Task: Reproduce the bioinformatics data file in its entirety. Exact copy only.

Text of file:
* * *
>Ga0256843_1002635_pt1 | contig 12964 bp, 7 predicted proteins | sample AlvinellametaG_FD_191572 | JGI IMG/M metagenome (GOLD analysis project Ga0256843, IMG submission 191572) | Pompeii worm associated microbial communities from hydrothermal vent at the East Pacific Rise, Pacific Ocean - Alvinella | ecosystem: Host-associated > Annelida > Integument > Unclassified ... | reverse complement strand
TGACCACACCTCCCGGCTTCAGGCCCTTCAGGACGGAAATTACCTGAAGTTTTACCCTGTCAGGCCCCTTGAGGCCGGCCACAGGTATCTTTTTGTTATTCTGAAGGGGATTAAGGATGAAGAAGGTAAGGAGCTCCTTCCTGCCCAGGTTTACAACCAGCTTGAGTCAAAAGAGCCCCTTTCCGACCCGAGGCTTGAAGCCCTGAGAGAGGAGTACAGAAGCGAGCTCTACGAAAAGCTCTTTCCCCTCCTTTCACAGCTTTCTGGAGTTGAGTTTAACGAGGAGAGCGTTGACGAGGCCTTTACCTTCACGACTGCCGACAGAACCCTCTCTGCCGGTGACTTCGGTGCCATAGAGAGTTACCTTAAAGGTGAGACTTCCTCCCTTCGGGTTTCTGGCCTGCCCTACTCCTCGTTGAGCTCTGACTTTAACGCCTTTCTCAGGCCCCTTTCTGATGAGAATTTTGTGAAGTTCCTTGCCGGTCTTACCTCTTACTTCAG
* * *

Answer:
>Ga0256843_1002635_pt1 | contig 12964 bp, 7 predicted proteins | sample AlvinellametaG_FD_191572 | JGI IMG/M metagenome (GOLD analysis project Ga0256843, IMG submission 191572) | Pompeii worm associated microbial communities from hydrothermal vent at the East Pacific Rise, Pacific Ocean - Alvinella | ecosystem: Host-associated > Annelida > Integument > Unclassified ... | reverse complement strand
TGACCACACCTCCCGGCTTCAGGCCCTTCAGGACGGAAATTACCTGAAGTTTTACCCTGTCAGGCCCCTTGAGGCCGGCCACAGGTATCTTTTTGTTATTCTGAAGGGGATTAAGGATGAAGAAGGTAAGGAGCTCCTTCCTGCCCAGGTTTACAACCAGCTTGAGTCAAAAGAGCCCCTTTCCGACCCGAGGCTTGAAGCCCTGAGAGAGGAGTACAGAAGCGAGCTCTACGAAAAGCTCTTTCCCCTCCTTTCACAGCTTTCTGGAGTTGAGTTTAACGAGGAGAGCGTTGACGAGGCCTTTACCTTCACGACTGCCGACAGAACCCTCTCTGCCGGTGACTTCGGTGCCATAGAGAGTTACCTTAAAGGTGAGACTTCCTCCCTTCGGGTTTCTGGCCTGCCCTACTCCTCGTTGAGCTCTGACTTTAACGCCTTTCTCAGGCCCCTTTCTGATGAGAATTTTGTGAAGTTCCTTGCCGGTCTTACCTCTTACTTCAG